Our eyes locked for a moment. He wasn’t ten feet away. Of course, like all famous people he knew that his fans thought they knew him and hoped that he would know her or him. This isn’t a particularly rare thing to happen in New York City, but the instance in my mind happened in Atlantic City after an Alice Cooper concert that I attended with my brother. As kids we’d listened to Cooper with some avidity, and even the concert itself was a somewhat intimate affair (we were both adults at the time). An audience of hundreds instead of thousands, and many of the attendees about our age—that is to say, not young. That meeting of the eyes, however, reinforced something I already knew. Looking is more that your eyes receiving light particle-waves. It is a connection.
Try this with your bestie—it can be your spouse, lover, or friend. It especially works if you’ve known her or him for many years. See how long you can go staring into each other’s eyes. It’s not easy. You start to feel that they can see your secrets: your fears and vulnerabilities. You glance away. Materialists claim that seeing is a simple matter of light entering our eyes and our brains interpreting it. We all know, however, what it’s like to be stared at. How uncomfortable it makes us feel. We can often tell when someone’s staring at our backs. I wonder if there’s more to seeing than appears? Performers often crave the energy of being before thousands of eyes. They know how it’s just not the same when you have to pretend. I knew that well as a teacher.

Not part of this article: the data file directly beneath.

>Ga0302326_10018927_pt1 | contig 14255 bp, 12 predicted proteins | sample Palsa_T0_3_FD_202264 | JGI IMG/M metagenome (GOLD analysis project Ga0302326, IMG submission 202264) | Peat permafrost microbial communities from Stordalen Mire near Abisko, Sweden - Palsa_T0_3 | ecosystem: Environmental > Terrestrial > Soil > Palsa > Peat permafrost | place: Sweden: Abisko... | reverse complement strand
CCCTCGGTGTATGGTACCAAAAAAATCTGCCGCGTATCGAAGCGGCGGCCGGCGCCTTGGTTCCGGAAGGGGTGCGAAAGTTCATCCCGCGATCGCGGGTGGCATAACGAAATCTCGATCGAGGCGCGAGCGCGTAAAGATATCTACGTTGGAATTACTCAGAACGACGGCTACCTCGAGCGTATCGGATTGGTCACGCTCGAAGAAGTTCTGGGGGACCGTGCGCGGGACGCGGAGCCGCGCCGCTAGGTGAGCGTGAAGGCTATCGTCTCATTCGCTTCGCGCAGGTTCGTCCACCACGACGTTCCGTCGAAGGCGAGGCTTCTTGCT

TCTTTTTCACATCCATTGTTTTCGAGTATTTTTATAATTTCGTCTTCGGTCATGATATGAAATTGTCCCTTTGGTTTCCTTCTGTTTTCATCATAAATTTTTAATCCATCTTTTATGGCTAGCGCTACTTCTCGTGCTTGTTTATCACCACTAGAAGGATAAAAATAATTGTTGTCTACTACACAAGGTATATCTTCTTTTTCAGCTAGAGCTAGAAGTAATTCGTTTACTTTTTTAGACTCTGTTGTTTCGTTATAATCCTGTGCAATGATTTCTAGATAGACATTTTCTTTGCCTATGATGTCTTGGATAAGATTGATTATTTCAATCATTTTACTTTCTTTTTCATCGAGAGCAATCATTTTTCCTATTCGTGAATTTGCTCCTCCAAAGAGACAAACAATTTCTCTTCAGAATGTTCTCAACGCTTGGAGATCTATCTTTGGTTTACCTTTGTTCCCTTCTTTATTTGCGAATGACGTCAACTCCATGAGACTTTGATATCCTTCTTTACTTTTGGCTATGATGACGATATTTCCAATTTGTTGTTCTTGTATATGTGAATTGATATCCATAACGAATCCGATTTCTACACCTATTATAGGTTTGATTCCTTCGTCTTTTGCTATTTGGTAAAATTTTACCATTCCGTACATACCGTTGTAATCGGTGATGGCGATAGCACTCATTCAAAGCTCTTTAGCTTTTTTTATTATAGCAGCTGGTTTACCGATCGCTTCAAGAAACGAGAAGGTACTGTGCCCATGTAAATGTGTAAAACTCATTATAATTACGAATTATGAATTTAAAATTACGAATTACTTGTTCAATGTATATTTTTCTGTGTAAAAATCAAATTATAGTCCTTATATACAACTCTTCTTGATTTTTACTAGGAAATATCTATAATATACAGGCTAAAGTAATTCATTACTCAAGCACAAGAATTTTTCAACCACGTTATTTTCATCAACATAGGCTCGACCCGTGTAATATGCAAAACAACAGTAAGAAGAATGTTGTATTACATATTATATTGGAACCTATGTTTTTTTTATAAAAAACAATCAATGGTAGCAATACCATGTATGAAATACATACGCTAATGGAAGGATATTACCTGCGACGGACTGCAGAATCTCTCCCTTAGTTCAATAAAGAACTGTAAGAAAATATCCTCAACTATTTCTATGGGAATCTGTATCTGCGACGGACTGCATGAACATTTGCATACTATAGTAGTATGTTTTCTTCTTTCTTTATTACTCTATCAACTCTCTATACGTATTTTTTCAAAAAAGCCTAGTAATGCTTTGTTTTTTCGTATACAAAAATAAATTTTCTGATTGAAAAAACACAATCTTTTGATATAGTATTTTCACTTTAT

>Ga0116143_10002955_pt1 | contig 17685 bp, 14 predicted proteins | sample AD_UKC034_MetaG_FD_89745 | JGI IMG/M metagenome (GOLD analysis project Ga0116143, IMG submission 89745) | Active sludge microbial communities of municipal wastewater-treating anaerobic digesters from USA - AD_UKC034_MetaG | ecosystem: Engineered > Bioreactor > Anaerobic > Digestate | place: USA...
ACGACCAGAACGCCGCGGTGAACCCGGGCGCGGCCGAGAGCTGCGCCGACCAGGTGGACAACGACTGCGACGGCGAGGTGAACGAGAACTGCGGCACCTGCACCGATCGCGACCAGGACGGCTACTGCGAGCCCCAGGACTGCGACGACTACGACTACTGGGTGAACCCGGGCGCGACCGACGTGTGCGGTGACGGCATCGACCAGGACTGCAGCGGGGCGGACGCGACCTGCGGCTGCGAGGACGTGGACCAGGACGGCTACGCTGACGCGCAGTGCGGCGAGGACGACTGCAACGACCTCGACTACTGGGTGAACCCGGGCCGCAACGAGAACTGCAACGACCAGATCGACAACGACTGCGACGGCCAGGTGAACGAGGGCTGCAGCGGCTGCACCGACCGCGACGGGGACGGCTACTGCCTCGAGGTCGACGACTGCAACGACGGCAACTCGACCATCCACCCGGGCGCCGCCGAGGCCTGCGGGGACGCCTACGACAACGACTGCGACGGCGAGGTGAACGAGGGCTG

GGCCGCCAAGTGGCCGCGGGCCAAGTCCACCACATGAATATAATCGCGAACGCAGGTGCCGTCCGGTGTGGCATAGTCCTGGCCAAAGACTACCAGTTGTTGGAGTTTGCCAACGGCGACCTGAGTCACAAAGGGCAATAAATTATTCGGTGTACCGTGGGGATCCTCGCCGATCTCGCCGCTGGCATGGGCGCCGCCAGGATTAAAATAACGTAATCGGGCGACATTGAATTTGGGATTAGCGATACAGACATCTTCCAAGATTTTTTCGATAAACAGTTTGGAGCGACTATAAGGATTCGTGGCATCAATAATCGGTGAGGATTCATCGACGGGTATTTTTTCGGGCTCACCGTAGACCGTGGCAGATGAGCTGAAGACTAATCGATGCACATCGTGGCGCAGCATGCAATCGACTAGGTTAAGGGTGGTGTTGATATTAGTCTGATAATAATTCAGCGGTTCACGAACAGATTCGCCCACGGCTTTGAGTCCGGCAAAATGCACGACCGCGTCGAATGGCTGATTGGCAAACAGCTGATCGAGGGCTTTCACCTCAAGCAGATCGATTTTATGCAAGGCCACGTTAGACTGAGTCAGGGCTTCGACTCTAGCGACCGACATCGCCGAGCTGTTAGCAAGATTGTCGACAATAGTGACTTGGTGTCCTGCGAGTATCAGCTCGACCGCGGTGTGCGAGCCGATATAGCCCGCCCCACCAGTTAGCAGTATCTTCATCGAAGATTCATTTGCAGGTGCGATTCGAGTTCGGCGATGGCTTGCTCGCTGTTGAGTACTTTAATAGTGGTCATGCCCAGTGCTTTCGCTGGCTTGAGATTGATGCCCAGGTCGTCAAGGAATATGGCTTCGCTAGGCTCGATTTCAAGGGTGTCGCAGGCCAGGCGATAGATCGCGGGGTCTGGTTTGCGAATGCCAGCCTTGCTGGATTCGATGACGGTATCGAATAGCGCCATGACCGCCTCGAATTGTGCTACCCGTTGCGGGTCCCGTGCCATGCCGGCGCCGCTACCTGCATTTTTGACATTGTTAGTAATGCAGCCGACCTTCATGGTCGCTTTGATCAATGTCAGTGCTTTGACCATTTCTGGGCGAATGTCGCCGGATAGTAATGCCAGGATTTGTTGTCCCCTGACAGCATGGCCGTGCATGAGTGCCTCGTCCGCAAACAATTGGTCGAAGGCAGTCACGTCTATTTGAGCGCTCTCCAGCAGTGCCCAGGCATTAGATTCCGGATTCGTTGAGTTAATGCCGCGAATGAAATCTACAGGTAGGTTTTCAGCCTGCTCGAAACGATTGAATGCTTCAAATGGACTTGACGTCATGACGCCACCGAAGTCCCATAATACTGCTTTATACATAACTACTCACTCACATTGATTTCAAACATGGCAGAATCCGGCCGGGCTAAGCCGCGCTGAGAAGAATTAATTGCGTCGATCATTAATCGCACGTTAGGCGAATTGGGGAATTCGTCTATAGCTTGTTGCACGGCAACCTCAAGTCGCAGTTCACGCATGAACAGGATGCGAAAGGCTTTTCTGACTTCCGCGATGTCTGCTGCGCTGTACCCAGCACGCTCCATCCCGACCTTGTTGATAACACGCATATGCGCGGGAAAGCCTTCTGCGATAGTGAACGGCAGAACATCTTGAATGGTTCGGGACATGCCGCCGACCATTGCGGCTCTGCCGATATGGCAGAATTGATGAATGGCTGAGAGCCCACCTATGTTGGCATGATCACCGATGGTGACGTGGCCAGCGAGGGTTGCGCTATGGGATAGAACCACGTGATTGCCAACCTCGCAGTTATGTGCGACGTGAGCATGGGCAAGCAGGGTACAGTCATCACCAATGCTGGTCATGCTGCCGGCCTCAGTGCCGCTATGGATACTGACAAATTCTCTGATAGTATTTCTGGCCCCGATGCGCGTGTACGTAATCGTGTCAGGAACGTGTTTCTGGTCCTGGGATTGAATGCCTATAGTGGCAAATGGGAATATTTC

Could seeing really go both ways? Even animals don’t like to be stared at. It’s an informal experiment I’ve tried while jogging. If you break eye contact with a deer, cat, or rabbit, you can get fairly close. If you stare, however, they dash away. It doesn’t matter if you turn your head—it’s the eye contact. I ponder how this relates to narcissists in power. They crave the eyes on them. The way to de-power them is to stop looking. Alice Cooper, I’m certain, has no idea who I am. He wouldn’t remember me if we ever met. That night he was standing outside the door of the afterparty where those who’d paid extra could get to meet him. We didn’t exchange a word, but we made a connection. There’s more to seeing than meets the eye.